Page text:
Iowa AgriTech Accelerator starts by pairing startups with mentors | Clay & Milk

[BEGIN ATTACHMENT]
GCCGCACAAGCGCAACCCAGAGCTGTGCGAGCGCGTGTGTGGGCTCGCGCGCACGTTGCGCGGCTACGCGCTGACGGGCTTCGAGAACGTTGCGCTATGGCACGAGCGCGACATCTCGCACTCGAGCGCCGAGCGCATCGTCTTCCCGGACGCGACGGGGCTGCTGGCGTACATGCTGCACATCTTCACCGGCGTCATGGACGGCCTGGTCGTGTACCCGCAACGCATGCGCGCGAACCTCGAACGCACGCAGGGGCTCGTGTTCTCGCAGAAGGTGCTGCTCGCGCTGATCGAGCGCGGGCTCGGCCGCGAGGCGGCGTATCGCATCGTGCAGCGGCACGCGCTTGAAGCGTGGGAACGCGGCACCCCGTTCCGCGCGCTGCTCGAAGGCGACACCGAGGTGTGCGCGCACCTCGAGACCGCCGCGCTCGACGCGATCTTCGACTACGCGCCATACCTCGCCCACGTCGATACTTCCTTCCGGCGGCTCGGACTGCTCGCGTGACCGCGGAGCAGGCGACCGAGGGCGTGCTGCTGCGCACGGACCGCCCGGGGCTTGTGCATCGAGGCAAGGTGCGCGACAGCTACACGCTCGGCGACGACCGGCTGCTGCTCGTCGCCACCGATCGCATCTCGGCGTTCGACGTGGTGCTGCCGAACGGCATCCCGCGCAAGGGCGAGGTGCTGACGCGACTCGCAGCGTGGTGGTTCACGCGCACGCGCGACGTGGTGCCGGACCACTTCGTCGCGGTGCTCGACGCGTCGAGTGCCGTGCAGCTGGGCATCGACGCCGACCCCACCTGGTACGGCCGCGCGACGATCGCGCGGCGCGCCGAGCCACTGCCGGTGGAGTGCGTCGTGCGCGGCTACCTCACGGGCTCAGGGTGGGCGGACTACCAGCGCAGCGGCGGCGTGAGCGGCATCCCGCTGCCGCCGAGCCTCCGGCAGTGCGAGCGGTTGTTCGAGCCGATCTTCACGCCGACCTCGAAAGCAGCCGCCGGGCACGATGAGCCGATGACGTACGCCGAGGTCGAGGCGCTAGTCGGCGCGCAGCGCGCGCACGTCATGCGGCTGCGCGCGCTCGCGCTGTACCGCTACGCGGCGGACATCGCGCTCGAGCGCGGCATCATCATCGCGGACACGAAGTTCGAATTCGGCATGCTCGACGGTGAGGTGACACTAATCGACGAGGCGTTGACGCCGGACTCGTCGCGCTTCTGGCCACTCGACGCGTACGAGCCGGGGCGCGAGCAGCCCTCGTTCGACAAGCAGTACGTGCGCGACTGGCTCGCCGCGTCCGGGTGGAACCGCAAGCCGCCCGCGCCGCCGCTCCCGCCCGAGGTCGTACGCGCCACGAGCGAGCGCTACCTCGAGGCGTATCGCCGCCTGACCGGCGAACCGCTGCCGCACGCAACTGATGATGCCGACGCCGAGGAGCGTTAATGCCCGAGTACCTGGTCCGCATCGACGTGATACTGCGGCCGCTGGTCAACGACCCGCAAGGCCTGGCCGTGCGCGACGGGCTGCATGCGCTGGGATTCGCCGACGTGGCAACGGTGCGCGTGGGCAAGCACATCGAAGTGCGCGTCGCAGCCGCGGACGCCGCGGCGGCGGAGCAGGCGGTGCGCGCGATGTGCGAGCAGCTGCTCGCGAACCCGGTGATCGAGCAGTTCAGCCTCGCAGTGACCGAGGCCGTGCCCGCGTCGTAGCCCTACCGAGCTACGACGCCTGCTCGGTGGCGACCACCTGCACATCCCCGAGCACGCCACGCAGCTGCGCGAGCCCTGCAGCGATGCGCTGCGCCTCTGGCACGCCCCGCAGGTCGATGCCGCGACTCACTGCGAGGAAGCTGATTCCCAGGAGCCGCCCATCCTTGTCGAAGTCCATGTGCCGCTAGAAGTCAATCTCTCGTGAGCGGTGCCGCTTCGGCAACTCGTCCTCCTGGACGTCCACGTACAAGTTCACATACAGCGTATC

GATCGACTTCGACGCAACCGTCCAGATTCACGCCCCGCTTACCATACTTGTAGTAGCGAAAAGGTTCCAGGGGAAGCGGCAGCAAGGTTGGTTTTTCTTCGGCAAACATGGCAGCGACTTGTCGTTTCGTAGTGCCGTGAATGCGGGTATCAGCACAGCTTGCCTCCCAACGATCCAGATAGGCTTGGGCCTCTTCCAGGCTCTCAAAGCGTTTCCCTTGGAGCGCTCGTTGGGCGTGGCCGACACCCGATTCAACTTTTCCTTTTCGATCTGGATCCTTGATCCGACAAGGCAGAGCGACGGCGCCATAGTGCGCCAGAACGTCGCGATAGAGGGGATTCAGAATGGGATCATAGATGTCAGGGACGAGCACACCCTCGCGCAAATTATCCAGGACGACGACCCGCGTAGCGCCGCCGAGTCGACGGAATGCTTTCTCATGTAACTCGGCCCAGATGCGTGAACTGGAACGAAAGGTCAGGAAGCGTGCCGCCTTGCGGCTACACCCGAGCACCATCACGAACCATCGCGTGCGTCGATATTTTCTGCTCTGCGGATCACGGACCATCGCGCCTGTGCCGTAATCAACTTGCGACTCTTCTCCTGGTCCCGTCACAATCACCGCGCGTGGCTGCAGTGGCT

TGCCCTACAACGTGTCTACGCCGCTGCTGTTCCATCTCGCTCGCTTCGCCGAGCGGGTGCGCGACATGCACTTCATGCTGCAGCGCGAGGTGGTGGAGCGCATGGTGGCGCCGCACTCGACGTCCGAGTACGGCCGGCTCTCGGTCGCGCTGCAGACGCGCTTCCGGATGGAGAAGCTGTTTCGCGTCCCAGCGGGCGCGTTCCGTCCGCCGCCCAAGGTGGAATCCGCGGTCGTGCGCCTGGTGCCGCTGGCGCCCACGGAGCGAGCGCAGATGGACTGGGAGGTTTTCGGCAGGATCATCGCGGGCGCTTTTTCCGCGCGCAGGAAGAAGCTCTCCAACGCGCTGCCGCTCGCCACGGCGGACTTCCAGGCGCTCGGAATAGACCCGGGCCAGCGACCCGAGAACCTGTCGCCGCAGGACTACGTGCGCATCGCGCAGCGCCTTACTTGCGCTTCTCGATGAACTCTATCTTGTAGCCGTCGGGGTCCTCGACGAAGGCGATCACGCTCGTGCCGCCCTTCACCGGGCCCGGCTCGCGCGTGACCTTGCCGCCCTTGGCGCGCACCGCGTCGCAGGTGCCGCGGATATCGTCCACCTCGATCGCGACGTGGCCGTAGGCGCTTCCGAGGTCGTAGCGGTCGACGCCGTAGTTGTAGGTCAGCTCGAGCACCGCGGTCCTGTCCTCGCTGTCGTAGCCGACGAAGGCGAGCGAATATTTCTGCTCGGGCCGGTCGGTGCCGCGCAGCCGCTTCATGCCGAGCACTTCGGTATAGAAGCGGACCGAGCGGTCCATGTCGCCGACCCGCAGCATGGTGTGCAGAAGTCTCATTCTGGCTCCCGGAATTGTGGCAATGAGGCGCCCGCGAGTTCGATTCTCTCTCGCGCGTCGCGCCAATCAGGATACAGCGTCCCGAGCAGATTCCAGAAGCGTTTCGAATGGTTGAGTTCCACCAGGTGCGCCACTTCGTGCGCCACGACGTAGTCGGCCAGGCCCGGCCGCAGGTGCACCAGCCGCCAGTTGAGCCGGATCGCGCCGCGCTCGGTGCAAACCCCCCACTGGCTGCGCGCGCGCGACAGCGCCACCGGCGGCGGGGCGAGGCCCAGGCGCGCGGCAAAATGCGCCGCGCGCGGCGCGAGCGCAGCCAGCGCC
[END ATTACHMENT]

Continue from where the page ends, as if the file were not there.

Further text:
A central Iowa ag-tech accelerator has secured more backers and finally has a name. The Greater Des Moines Partnership first announced the accelerator last year, naming four initial investors. On Monday, the Partnership said the program will be called the "Iowa AgriTech Accelerator" and named three new investors. The new investors include Grinnell Mutual, Kent Corp. and Sukup Manufacturing, all Iowa companies. They join investors Deere & Co., Peoples Co., Farmers Mutual Hail Insurance Co. and DuPont Pioneer. Each investor has agreed to put up $100,000 for the first year of the accelerator. Startups entering the program will receive $40,000 in seed funding in exchange for 6 percent equity. Tej Dhawan, an angel investor and local startup mentor, is serving as interim director until the AgriTech Accelerator names a permanent leader. Dhawan held a similar role with the GIA before Brian Hemesath was named as managing director. As interim director, Dhawan said his main job includes hiring the accelerator's executive director, establishing a business structure and initial recruiting for the first cohort. The accelerator will place few filters, such as location and product, on the applicant pool, Dhawan said. "When you’re seeking innovation, innovation can come from every corner of the world so why restrict ourselves," he said. One area the the AgriTech Accelerator won't recruit from is biotech. For its first cohort, the AgriTech Accelerator will work out of the GIA's space in Des Moines' East Village, Dhawan said. A future, permanent home is still to be decided. The accelerator's program will host startups from mid-July through mid-October, ending with an event connected to the annual World Food Prize. The GIA, which the AgriTech Accelerator is based on, also ends with presentations at an industry event. The accelerator has also started lining up a mentor pool. The Iowa Corn Growers Association, Iowa Soybean Association and the Iowa Pork Producers Association have agreed to provide mentors, as has Iowa State University. While the AgriTech Accelerator is loosely based off of the GIA, it will differ in its business structure, Dhawan said. The GIA runs through a for-profit model for both operations and its investment fund. The AgriTech Accelerator will have a nonprofit model for its operations and a for-profit setup for its fund. Dhawan said the nonprofit model is being used so the accelerator can better work with other nonprofit partners, such as trade associations. "These are all organizations that are nonprofits and can be amazing stakeholders without ever having to be investors in the accelerator," he said. "It becomes easier to work with trade associations in their nonprofit role when we are also a nonprofit." When it's up and running, the AgriTech Accelerator would be one of a handful of ag-focused startup development programs in Iowa. Others include the Ag Startup Engine out of Iowa State University and the Rural Ventures Alliance from Iowa MicroLoan. Matthew Patane is the managing editor and co-founder of Clay & Milk. Send him an email at